Motorcycle Gift Shop Motorcycle Gift Shop Motorcycle Gift Shop
Home Basics Parts Gear Gallery Coupons

          For motorcycle enthusiasts, taking a passenger for a ride can be a great way to share their passion with those close to them. Riding a motorcycle with a passenger does come with certain challenges. A passenger's weight will reduce the ability to accelerate and increase the bike's stopping distance. The change in weight distribution can affect the motorcycle's handling abilities as well. With practice and attention to a couple of details, riding a motorcycle with a passenger can be a great experience.

         Not all motorcycles are designed to accommodate a passenger. A motorcycle must be equipped with a second set of foot pegs to ride two up safely and legally. The motorcycle's seat must be large enough to accommodate the second rider without crowding or sitting too far forward. Many motorcycles come with a sissy bar that functions as a backrest for the passenger but it isn't required for safe riding, just additional comfort. Before beginning the ride, adjust the suspension settings and tire pressure to accept the extra weight. All motorcycles have a maximum carrying capacity (listed in the owner's manual) make sure operator, passenger and any cargo will not exceed this maximum capacity.

JC Whitney motorcycle parts and accessories

          Your passenger should be equipped with the same protective gear as the rider. You should give your passenger some instructions before they ever get on the vehicle.

  • The passenger should get on after the operator has mounted the bike and started the engine. The transmission should be in neutral and the operator should hold the front brake as the passenger mounts.
  • The passenger should sit as far forward on the motorcycle's seat as possible without crowding the operator. This will help maintain the motorcycle's intended weight distribution as much as possible.
  • The passenger should firmly hold the firmly to the operator's waist, hips, or belt.
  • The passenger should leave both feet on the foot pegs at all times.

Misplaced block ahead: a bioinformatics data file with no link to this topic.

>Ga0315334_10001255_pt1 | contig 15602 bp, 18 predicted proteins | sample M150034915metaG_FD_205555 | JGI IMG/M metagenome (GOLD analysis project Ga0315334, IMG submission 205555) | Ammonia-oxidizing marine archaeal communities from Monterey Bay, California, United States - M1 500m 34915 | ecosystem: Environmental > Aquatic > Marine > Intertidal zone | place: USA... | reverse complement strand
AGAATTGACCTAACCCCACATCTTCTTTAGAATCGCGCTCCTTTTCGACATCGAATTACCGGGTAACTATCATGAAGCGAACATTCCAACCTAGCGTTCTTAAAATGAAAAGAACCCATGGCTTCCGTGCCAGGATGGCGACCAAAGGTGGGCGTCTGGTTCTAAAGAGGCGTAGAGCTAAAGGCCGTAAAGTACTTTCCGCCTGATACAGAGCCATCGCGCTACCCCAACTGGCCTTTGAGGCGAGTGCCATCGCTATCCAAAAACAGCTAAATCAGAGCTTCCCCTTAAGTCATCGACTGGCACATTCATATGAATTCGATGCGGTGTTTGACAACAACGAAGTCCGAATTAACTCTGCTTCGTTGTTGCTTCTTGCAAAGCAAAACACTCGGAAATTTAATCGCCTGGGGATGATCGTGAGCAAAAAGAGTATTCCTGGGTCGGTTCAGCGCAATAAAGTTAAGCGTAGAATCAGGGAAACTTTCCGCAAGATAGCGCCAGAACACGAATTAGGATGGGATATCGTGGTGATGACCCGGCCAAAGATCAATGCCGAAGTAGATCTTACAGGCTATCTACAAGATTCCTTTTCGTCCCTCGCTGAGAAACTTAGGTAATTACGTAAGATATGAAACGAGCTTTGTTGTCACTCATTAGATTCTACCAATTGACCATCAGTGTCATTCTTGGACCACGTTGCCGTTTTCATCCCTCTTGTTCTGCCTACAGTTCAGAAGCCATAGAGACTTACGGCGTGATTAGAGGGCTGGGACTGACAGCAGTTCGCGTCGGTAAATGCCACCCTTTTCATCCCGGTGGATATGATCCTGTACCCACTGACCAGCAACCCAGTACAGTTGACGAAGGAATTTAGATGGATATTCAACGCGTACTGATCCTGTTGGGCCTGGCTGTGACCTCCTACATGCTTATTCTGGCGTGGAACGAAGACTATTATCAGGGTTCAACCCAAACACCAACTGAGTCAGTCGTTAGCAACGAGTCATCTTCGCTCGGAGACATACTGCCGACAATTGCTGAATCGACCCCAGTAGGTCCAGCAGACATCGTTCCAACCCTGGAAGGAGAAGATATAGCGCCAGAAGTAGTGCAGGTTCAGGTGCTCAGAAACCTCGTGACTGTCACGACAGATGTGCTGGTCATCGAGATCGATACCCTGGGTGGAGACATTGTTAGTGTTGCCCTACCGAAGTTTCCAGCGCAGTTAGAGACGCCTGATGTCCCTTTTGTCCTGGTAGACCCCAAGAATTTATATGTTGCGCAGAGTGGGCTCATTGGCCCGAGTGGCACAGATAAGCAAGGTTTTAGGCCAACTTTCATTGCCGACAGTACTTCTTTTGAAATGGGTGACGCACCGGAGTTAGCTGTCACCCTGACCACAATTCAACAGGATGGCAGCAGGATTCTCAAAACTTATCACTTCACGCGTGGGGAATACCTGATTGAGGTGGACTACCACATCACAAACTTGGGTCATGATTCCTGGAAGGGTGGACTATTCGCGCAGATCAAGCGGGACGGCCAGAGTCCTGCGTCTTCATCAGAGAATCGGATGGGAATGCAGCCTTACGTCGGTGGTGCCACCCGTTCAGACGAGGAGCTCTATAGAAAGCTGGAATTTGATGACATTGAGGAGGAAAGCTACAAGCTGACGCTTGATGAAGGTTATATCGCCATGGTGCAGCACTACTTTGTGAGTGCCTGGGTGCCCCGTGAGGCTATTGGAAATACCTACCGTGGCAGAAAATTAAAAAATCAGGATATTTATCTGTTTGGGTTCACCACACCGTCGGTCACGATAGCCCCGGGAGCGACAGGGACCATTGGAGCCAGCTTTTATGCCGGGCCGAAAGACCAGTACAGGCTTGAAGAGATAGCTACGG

• The passenger should be aware of the motorcycle's hot and moving parts (exhaust pipe, chain, etc.) They should keep their hands and feet away from these hazards.
  • The passenger should mimic the operator's motions - leaning as they lean and turning their head in the direction of the turn (looking over the operator's shoulder). They should avoid any unnecessary motion.
  • The passenger should tighten their grip when starting from a stop, when slowing to a stop or when approaching surface irregularities.
  • Unless you have a two way communicator, it is difficult to hear each other while riding. Discuss some hand signals before riding so the passenger can communicate a desire to slow down or stop and the operator can advise the passenger of rough terrain or sudden motions.

          Once you begin riding, try to operate the motorcycle as smoothly as possible since sharp and sudden motions will be hard for inexperienced passengers to react to. Accelerate gradually and ride slower with a passenger than you would alone. Maintain a greater following distance and increase the space cushion to the left and right so you have more time to react and can better avoid sudden movements. Start slowing earlier and do so more gradually. Take corners slowly so you don't have to lean as much.

          When a motorcycle rider first learns to ride, it is natural to want to take friends for rides. For the safety of operator and passenger, it is important for the operator to accurately assess his skill level ahead of time. Riding with another person is very different from riding alone. An operator must be a very proficient rider to be able to focus on controlling the bike, monitoring and reacting to other vehicles and adjusting to the movements of their own passengers. Novice motorcycle riders should not be taking passengers for joy rides. A motorcycle rider should have at least six months experience and/or 1000 miles under their belt before riding two up.

      One piece of motorcycle gear that can be very useful when riding a motorcycle with a passenger is a motorcycle helmet intercom. Though you can certainly ride without them, it is useful for communicating your intentions to your passenger and checking in with them to make sure they're comfortable during the ride. To learn more about the features available check out



HELMET TO HELMET MOTORCYCLE INTERCOM SYSTEM Driver and rider can talk to each other and listen to radio or CD player at the same time! Headphones with adjustable speakers mount inside of any helmet Easy to install—no drilling or tools needed! It's not only a full duplex communication system—you can also plug your personal audio equipment into the control box and listen to music. When you speak, the voice activated microphones override the music. Kit contains 2 headphones and control box. 4 AAA batteries required (not included).



HELMET-ADAPTABLE FULL DUPLEX INTERCOMS Voice-activated microphones allow full duplex (simultaneous) communication between driver and passenger—just like using a telephone Easy-to-operate touch controls Lightweight power pack attaches to belt or clips to pocket Set includes one power pack, 3 "AAA" batteries and instructions. Note: Great for communication between Rider and Passenger but not intended for Bike to Bike communication.

article archive | advertise | contact us | resources | disclaimer | privacy | sitemap | add to favorites